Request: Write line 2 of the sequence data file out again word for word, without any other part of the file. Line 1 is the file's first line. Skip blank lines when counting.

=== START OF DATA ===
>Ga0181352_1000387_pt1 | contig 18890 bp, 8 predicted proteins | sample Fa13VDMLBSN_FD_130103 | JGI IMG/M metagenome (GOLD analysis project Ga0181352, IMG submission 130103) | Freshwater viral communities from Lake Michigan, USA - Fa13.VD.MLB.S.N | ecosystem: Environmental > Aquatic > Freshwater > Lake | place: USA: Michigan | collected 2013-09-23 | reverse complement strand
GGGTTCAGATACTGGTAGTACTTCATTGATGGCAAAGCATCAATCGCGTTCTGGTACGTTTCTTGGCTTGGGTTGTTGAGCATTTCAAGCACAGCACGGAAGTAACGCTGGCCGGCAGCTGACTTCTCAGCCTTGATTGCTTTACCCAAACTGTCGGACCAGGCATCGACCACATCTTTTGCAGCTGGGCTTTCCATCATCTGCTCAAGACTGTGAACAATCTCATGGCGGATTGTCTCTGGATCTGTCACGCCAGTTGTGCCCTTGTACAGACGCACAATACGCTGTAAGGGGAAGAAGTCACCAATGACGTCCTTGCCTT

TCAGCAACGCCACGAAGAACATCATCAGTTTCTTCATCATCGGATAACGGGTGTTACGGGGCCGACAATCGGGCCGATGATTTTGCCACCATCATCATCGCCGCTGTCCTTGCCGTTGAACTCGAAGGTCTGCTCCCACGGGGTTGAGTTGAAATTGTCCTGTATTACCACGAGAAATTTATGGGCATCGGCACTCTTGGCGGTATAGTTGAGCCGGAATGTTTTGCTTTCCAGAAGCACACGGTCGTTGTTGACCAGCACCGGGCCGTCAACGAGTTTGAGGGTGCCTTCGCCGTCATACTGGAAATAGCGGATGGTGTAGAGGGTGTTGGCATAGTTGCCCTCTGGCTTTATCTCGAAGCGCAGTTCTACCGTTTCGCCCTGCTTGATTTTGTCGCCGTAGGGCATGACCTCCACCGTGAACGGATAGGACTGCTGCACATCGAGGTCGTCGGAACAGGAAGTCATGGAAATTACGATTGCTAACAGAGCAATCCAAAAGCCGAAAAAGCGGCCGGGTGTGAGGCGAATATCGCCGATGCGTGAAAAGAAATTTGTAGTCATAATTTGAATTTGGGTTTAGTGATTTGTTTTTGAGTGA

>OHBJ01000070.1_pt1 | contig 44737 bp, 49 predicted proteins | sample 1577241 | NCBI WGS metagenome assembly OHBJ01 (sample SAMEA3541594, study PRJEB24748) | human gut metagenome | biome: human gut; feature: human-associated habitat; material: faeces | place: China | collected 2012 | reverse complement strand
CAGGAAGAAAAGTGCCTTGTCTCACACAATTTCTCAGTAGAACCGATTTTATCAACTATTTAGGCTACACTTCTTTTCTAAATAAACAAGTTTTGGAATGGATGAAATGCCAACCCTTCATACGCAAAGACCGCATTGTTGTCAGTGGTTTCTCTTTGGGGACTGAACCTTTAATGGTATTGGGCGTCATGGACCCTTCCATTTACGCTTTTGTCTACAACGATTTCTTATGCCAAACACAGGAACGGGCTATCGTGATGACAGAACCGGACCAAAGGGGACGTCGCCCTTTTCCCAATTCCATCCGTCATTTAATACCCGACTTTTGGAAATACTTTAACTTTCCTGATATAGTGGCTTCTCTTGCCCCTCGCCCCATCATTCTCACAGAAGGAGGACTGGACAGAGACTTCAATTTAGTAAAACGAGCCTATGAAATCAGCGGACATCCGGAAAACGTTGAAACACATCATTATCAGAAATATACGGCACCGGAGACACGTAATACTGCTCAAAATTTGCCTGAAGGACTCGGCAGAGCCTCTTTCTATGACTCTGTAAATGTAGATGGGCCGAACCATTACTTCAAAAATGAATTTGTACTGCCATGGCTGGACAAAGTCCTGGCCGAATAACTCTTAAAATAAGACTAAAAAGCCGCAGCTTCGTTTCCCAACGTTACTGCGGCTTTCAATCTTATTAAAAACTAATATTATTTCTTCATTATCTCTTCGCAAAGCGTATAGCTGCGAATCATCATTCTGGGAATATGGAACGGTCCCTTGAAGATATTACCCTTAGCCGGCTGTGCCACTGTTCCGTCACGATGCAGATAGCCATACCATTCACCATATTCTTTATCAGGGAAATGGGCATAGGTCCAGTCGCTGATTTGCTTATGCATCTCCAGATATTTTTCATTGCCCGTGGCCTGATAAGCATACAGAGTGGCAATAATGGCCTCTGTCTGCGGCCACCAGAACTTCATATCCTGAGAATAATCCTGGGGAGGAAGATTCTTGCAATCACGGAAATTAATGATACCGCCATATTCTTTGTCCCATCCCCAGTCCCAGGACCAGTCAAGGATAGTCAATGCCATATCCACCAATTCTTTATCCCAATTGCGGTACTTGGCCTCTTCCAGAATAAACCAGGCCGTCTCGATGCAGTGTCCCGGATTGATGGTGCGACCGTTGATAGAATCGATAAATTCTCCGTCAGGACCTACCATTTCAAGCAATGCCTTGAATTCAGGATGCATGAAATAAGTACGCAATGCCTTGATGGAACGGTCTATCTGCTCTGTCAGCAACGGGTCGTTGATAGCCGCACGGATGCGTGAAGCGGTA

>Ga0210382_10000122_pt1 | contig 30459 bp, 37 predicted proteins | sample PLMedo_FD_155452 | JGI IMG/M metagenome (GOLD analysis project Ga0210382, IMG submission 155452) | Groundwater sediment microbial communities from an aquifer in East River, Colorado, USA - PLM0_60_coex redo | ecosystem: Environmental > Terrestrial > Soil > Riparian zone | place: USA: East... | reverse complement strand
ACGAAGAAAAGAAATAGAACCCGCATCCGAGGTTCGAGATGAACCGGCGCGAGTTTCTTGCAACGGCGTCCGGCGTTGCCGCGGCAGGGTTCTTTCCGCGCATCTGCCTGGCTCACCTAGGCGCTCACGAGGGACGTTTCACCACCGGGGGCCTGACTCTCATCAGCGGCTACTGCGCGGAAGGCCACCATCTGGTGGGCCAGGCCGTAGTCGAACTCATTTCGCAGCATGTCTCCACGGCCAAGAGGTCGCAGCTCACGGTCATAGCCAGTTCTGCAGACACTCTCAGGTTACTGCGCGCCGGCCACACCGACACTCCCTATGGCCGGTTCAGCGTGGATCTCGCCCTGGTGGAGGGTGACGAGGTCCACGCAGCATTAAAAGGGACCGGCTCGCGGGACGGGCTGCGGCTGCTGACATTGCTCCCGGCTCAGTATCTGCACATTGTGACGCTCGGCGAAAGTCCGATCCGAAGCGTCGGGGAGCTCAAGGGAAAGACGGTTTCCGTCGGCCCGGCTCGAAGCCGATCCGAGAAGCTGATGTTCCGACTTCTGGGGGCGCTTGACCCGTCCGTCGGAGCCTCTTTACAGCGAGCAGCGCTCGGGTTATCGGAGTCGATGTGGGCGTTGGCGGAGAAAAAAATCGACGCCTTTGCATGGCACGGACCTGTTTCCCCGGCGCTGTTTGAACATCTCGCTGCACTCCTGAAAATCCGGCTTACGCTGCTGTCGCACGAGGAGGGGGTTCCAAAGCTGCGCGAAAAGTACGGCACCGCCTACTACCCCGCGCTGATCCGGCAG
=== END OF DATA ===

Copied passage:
GGGTTCAGATACTGGTAGTACTTCATTGATGGCAAAGCATCAATCGCGTTCTGGTACGTTTCTTGGCTTGGGTTGTTGAGCATTTCAAGCACAGCACGGAAGTAACGCTGGCCGGCAGCTGACTTCTCAGCCTTGATTGCTTTACCCAAACTGTCGGACCAGGCATCGACCACATCTTTTGCAGCTGGGCTTTCCATCATCTGCTCAAGACTGTGAACAATCTCATGGCGGATTGTCTCTGGATCTGTCACGCCAGTTGTGCCCTTGTACAGACGCACAATACGCTGTAAGGGGAAGAAGTCACCAATGACGTCCTTGCCTT